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‘Touching’ Great War Play Excuse for Massive Explosions

Sam & Isla Forever, July 2014, playing at The Maltings Theatre, Berwick-upon-TweedA touching new play by the Tideline Runners Theatre Company commissioned to commemorate the outbreak of the Great War is a cover to showcase the biggest on-stage explosion since pyrotechnics went badly wrong during the 1945 performance of Run for your Wife at The Confucius Theatre, Nagasaki, that left 73,000 dead and Neil Morrissey’s acting career uncertain, it has emerged.

Author of Sam & Isla Forever, Robert Wilkinson, is marketing the play much as a blockbusting holiday read:

“The incredible love story that is born in The Great War and spans six decades.
Set locally in Berwick upon Tweed between 1914 and 1974,
Sam & Isla Forever is the tale of a boy and a girl torn apart by war, whose story would go on to inspire three lonely souls to aim impossibly high in the name of justice.”

However, a source close to the writer/director has revealed that his motives may not be as pure as those of popular novelist, Ken Follett.

“Well, Bob has to say that, doesn’t he? Ever since PTSD was made up, loud detonations are seen as a little outré, vulgar even. People can be very judge-y if you suggest that bombs are actually very good fun and the perfect foundation for a two-hour play.”

This sentiment is echoed by most of the male cast – a cast whose average age is 19, poignantly representative of the doomed youth of 1914 and commensurate with joy found in loud, surprising noises.

“I think when people see Sam & Isla Forever,” said veteran actor, David Simpson, 22, “they’ll realise that there was, like, actually some real romance? People didn’t know if they were going to live or die because of all the explosions and blowing stuff up, so this play is like honouring the truth of explosions… in that they’re, y’know, intense?”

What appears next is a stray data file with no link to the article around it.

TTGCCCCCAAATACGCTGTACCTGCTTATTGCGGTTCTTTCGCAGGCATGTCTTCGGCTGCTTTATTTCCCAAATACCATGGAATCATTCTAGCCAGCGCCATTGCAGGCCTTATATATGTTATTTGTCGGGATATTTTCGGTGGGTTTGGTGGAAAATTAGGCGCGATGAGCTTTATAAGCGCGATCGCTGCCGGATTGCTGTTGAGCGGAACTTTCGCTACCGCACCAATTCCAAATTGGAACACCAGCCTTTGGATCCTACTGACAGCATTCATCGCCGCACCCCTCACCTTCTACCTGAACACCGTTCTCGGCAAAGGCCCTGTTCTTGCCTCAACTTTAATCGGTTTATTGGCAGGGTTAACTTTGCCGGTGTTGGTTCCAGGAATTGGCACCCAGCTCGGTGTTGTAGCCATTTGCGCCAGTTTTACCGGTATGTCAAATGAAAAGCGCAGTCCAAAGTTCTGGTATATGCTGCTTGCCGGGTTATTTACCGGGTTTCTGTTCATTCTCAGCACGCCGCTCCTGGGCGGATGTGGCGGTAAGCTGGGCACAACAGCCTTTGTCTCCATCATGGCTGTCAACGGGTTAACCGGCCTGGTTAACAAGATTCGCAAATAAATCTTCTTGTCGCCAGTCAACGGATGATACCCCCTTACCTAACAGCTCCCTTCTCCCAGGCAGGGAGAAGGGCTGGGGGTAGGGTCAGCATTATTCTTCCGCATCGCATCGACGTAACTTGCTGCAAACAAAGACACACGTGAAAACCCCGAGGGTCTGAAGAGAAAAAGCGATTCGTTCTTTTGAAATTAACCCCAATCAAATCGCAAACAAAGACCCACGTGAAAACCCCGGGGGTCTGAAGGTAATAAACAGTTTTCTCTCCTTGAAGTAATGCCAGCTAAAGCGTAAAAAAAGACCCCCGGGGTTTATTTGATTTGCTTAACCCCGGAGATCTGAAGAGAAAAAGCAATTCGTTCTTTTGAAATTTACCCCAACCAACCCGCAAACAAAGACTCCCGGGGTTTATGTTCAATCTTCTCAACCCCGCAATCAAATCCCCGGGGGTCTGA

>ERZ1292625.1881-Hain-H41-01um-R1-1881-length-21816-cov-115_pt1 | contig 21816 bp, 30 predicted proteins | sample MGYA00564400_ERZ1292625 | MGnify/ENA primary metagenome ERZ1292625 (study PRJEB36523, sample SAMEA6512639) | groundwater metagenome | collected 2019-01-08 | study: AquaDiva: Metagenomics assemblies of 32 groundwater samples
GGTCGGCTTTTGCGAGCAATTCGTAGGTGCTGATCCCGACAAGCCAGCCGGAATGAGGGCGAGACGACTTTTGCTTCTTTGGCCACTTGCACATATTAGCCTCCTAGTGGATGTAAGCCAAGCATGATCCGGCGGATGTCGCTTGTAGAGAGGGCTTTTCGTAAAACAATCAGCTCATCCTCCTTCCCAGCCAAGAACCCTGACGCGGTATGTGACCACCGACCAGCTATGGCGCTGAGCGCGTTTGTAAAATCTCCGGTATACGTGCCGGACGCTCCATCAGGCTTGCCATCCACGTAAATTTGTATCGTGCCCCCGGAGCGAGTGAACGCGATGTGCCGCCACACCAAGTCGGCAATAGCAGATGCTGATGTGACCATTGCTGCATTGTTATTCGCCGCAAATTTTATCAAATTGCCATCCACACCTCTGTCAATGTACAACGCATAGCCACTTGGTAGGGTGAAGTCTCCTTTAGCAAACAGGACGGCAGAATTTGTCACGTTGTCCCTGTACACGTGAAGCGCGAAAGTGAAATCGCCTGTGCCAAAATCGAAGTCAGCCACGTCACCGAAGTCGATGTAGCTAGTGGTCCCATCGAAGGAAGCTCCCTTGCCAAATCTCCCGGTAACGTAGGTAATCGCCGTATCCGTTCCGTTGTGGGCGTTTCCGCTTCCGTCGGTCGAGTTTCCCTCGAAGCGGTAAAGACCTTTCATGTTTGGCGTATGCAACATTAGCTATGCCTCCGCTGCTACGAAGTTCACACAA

So the bombs are a metaphor for love set against the backdrop of an uncertain future?

“No. They’re explosions. Big fuck-off ones to make your nose bleed. Lovely.”

And it seems that retinal afterimage isn’t the only thing the show’s production team are hoping will draw in audiences for the show’s three-night run.

“If I don’t receive complaints of at  least 11 perforated ear-drums, then my name’s not Enola Gay,” declared the Technical Manager. “Which it isn’t. It’s Steve, but anyway.”

Featuring 20 originally composed songs ranging between folk, rock and ballad, Sam & Isla Forever is billed as the theatre event of the summer. Matthew Rooke, Maltings’ Chief Executive and Artistic Director, believes this is the sort of groundbreaking theatre that will put Berwick-upon-Tweed firmly on the cultural map.

“I’m very excited about the future of The Maltings and its place in bringing top quality blasts to the stage. It’s an area of theatre very much neglected and I plan to rewrite the percussive element of supersonic shock waves for a string quartet so as to suggest the generation of high temperatures and the release of gases. It’s very exciting – certainly something worth wearing heels for.”

Sam & Isla Forever, The Maltings Theatre & Cinema, Berwick-upon-Tweed, 31st July to 2nd August 2014. Really not to be missed! (Bring earplugs. And a first aid kit.) 

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2 comments on “‘Touching’ Great War Play Excuse for Massive Explosions

  1. Hey, Missie, if the average age for the cast S&E is nineteen, although most are young (and very talented), how do you account for decrepit veterans like me , over thrice that age? Mind you, if you blink you’ll miss me- look for the mad old curmudgeon in the sling (type casting, of course!). Love the piece here!

    • Hi ‘Fool’!

      If it weren’t for you, the average age would be 5½ and then the play would lack realism! The play needs you! Loving all the great feedback S&IF is receiving. Fantastic!

      Chastity x

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